Second, President George W. Bush claims that the ABM Treaty “hinders our government’s ability to develop ways to protect our people from future terrorist or rogue-state missile attacks.” But those threats are not existing ones that warrant an immediate withdrawal from the ABM Treaty. Ballistic missiles are the least likely means by which terrorists would deliver a weapon against the United States because terrorists would have greater difficulty developing, acquiring, or using an ICBM than they would delivering a nuclear, chemical, or biological weapon by other means.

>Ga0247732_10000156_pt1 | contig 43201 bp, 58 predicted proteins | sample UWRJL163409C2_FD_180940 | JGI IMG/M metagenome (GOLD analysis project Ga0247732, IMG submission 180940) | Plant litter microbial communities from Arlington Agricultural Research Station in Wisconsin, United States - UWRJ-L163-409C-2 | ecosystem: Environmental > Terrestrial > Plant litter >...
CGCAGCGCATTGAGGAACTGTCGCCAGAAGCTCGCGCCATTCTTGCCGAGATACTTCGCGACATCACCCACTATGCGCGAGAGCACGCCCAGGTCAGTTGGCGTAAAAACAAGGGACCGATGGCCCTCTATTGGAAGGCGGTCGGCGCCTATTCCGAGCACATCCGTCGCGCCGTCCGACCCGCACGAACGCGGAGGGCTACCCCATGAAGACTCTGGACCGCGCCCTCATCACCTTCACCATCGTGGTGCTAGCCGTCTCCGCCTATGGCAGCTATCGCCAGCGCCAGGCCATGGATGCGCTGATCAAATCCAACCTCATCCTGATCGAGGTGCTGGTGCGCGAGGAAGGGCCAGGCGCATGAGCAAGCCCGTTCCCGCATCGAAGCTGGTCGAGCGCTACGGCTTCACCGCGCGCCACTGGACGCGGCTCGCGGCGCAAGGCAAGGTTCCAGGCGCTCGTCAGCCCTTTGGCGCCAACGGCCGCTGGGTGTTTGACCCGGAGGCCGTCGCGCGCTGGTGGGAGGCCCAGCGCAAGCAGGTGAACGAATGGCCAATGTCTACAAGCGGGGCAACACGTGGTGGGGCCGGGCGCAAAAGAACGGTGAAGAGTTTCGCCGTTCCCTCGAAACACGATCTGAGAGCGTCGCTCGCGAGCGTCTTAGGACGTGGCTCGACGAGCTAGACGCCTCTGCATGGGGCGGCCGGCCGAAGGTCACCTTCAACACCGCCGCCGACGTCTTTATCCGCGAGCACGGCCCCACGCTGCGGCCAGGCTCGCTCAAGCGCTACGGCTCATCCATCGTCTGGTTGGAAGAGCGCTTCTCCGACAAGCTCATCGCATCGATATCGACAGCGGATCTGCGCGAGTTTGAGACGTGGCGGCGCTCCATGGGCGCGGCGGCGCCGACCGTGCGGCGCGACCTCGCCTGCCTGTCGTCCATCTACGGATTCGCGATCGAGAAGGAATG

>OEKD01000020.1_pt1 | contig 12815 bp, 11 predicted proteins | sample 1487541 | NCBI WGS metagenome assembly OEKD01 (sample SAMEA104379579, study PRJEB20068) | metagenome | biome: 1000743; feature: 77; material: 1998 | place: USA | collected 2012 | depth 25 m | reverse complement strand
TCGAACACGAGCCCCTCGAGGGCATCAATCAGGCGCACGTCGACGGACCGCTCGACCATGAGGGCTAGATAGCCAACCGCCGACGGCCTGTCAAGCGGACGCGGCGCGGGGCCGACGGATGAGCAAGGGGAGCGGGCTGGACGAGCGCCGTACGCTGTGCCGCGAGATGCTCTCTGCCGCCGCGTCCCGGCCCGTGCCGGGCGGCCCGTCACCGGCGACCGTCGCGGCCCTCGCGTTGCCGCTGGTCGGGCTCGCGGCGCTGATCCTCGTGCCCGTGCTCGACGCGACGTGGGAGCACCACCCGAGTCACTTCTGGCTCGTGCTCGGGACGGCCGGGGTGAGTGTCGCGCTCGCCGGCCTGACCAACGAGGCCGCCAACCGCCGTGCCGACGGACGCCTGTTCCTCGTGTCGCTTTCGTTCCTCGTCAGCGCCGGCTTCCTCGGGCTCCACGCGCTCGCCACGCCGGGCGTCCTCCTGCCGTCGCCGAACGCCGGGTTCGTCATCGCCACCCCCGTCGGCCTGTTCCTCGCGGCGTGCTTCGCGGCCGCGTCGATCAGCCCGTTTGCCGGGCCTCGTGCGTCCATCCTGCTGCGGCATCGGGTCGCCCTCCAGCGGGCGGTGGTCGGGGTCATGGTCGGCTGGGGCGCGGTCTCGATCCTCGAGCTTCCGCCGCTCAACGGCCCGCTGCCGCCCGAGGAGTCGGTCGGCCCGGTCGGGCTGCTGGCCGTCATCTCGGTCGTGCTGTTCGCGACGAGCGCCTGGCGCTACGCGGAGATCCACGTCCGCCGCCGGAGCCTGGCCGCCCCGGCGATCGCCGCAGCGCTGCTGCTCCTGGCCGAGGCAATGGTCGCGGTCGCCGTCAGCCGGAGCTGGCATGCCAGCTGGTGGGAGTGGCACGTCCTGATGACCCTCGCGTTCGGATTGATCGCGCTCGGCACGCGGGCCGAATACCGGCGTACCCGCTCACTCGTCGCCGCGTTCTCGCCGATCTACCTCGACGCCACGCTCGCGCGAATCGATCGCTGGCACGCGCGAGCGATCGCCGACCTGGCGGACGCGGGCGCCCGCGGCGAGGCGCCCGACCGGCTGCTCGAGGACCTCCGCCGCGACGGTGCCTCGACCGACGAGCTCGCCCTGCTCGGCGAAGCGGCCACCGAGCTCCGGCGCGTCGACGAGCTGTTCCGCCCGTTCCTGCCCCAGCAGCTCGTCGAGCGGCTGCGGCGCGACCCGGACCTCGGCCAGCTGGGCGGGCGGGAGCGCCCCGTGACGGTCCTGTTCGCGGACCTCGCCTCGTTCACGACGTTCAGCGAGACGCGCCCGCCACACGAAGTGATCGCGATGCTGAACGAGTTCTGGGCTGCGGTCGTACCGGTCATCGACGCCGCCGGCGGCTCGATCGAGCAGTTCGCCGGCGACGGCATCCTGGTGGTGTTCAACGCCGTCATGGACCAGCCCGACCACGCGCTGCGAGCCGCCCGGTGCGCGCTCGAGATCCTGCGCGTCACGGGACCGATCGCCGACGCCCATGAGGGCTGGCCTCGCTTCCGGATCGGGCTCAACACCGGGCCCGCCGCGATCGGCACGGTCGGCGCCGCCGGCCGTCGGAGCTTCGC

Rogue states are also unlikely to use missiles because they provide a known point of origin, which would likely result in immediate U.S. retaliation with the most powerful nuclear arsenal on the planet. Furthermore, it is not inevitable that a rogue-state ballistic missile threat will emerge. For example, in 1998 North Korea set off alarm bells when it tested over Japan a missile deemed to have intercontinental range, but it has since agreed not to test-fire long-range ballistic missiles before 2003. If a North Korean missile threat were to emerge, it would not do so for at least five years, allowing plenty of time to test the fixed, land-based system before making a deployment decision that would necessitate withdrawal from the ABM Treaty.